farmer’s market pasta
JULY IS HERE, and all I want are delicious foods made from fresh fruits and vegetables. And maybe a few grilled things smelling of smoky goodness. And ice cream. Homemade ice cream. But, I digress.
I spent a year in Washington, DC, not so very long ago. While I was there, I created some very strong food memories. It was in DC that I had my first (amazing) Ethiopian food. It was where I learned how to make a good red wine reduction. It was where I ate chili cheese fries at Ben’s Chili Bowl while listening to “Man in the Mirror” right after Michael Jackson died. And yet, the strongest food memory I took away from me in DC was its produce.
As a California girl, I expect supermarkets to be brimming with beautiful, firm, fresh fruits and vegetables. In DC, particularly in the summertime, I would enter a Safeway to find limp green onions and sad-looking lettuce. The one refuge from the effects of a humid city far from places that grow tropical things was Whole Foods. I was the ghost that wandered the aisles, a girl on a budget who just wanted to be in the shiny, well-lit place with piles of perfect red, yellow, orange and green peppers that could have been a Crayola advertisement. On a very rare day I would let myself shop for ingredients for one dish, a rare splurge.
So what does that have to do with anything? It has to do with farmer’s market pasta. It’s a dish that really blooms with fresh ingredients (hence, the title). But, at the same time, the combinations of flavors (including the pesto and the bacon) means that it can rejuvenate some vegetables that might not have made it past the Whole Foods audition. And so I exhort: if you can, get the freshest vegetables for this dish. But if you can’t, it will still be pretty darn good.
FARMER’S MARKET PASTA, adapted from Zucchini, Corn, and Basil Fusilli in Gourmet, July 2008
1 pound fusilli
8 slices bacon
4 ears corn, kernels cut from the cob
1 1/2 pounds zucchini, coarsely chopped
10 ounces (1 package) grape tomatoes, halved or quartered
5-7 ounces pesto
freshly-grated black pepper
Cook bacon until crispy. When cooled, chop into small pieces and set aside.
Cook fusilli in a pot of boiling salted water until al dente. Reserve enough water to cover the bottom of your pot with 1/2″ of hot water. Drain and rinse pasta with cold water to stop cooking.
Add zucchini and corn to pot and pour reserved hot water on top. Cook on medium-high heat, stirring, for 2 minutes. Drain.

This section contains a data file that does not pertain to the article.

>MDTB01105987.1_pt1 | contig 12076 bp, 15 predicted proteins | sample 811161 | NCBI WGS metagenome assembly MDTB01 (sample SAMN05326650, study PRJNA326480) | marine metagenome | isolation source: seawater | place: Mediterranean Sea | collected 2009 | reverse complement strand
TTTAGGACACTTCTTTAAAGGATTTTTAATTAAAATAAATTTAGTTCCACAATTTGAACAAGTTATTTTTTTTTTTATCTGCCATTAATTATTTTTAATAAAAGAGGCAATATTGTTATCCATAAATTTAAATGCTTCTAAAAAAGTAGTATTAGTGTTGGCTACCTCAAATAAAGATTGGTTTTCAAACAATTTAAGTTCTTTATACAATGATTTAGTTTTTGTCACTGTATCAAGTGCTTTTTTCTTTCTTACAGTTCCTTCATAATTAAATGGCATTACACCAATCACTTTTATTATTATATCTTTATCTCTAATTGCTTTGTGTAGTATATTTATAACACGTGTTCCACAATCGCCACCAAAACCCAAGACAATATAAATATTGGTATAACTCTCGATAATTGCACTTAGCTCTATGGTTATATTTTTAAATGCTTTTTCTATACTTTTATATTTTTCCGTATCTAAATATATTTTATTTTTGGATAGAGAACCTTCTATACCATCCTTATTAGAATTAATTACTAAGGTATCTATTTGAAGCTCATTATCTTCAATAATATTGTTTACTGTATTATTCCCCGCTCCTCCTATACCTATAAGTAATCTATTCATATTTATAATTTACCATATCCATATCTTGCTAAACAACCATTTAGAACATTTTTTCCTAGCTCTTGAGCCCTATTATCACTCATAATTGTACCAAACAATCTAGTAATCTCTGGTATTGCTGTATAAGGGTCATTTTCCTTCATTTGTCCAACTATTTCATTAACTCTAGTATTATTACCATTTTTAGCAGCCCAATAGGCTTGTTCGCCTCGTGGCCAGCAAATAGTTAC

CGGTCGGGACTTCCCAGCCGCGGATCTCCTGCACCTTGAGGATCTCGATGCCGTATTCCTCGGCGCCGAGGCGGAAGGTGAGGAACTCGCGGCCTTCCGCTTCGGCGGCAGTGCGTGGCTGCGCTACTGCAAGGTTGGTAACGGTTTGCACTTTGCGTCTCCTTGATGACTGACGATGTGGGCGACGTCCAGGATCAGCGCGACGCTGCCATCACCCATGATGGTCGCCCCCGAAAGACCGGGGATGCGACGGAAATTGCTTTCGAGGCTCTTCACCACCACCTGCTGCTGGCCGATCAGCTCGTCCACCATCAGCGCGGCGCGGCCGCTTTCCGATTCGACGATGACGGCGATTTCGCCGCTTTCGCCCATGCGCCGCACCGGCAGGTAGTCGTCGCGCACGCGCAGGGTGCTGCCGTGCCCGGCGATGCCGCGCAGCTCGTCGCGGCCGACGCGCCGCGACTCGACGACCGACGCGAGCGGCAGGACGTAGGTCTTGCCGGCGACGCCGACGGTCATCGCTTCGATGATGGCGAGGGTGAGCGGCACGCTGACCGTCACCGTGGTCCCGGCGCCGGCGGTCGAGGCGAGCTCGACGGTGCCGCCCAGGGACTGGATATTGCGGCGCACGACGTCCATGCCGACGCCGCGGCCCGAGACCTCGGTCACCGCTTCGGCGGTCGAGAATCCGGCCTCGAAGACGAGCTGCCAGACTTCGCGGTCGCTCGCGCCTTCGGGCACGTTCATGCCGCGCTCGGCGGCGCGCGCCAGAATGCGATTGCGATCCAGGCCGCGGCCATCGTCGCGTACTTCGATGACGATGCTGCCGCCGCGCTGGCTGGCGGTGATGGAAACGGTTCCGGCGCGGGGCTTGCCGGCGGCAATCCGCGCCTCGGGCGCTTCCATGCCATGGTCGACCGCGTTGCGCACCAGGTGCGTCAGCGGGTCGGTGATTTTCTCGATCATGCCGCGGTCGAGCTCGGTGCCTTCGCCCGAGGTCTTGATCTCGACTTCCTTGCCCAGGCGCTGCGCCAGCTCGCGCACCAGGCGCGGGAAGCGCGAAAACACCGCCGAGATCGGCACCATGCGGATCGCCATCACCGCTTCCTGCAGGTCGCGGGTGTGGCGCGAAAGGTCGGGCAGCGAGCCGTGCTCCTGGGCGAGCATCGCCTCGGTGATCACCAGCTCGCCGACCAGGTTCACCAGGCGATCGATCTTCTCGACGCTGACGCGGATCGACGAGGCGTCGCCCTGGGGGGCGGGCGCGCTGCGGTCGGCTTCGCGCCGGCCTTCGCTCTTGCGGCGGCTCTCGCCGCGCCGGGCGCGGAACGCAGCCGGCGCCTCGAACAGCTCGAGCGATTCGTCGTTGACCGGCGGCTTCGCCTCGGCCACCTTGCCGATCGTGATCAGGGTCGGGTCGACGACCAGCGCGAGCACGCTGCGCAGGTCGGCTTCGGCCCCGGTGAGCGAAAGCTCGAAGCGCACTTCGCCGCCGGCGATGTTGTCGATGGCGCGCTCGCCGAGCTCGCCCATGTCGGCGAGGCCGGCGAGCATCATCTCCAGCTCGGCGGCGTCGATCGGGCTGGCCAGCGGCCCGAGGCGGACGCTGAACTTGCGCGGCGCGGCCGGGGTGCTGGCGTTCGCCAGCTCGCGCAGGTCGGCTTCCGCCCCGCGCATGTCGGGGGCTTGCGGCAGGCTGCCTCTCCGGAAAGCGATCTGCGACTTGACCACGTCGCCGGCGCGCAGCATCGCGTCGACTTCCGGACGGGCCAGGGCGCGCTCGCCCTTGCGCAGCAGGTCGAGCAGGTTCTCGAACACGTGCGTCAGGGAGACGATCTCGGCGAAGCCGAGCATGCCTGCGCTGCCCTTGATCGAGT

Combine zucchini, corn, and pasta in large bowl. Add pesto and mix until combined. Add grape tomatoes and mix.
Dish up pasta, garnish with bacon, fresh pepper, and fresh Parmigiano-Reggiano cheese. Serve warm, at room temperature, or cold.
Use a very sharp knife when slicing the grape tomatoes, and halve or quarter depending on size. The grape tomatoes add a nice zing that cherry tomatoes, in my opinion, do not. Though, in full disclosure, I must admit that I’ve never been a huge fan of cherry tomatoes. When my brother and I were young, we were given the chore of harvesting from our mother’s horrifyingly-plentiful cherry tomato plants. We picked the tomatoes, and promptly had a cherry tomato war whose memory has outlived our mother’s wrath.
A thought on pesto: the easy thing to do is buy a container of pesto to mix into the pasta. It’s a perfect easy-fix on a weekday night, and this dish is bound to create leftovers (though not for lack of trying). Because it seemed like an adventure, and because Things Created For A Food Blog Should Be Homemade, I made my own with this recipe. It wasn’t particularly flavorful, and seemed like it needed a lot more garlic. Maybe next time I’ll try Ina’s buy-all-the-garlic-in-Gilroy pesto.
Health-conscious? Use bacon anyway. (Just a little! It’s not like you’re using the drippings, too.) Okay, okay. If you’re set on not incorporating bacon, you can substitute prosciutto, or probably a number of meat alternatives, or forego the meat altogether. That’s the beauty of this recipe. It likes a lot of different ingredients. But it loves bacon most.
And finally… I never knew that zucchini has an ugly side, but it does: zucchini come from the Cucurbitacea family (say that three times fast), along with cucumbers, squash, pumpkins, melons, and gourds. While this sounds like a downright pleasant (and delicious) family reunion, all of these family members produce chemicals known as cucurbitacins that can cause bitterness. Most of the time, they exist in such low levels that we don’t taste them at all; however, on a rare occasion, they can ruin your dinner. So how do you protect your favorite pasta dish? Well, there’s an old wives’ way and the PBK way. An old wives’ tale (or an old internet tale, though the two seem to be becoming awfully similar as time goes on) is that the smaller, not as deeply green zucchinis are less likely to be the rare bitter old codgers, but I have yet to find a scientific reason backing this up. So I suggest the PBK method: for every zucchini you chop up, eat one piece of it just to be sure it’s a good one. Maybe two pieces, if the chopping is slow.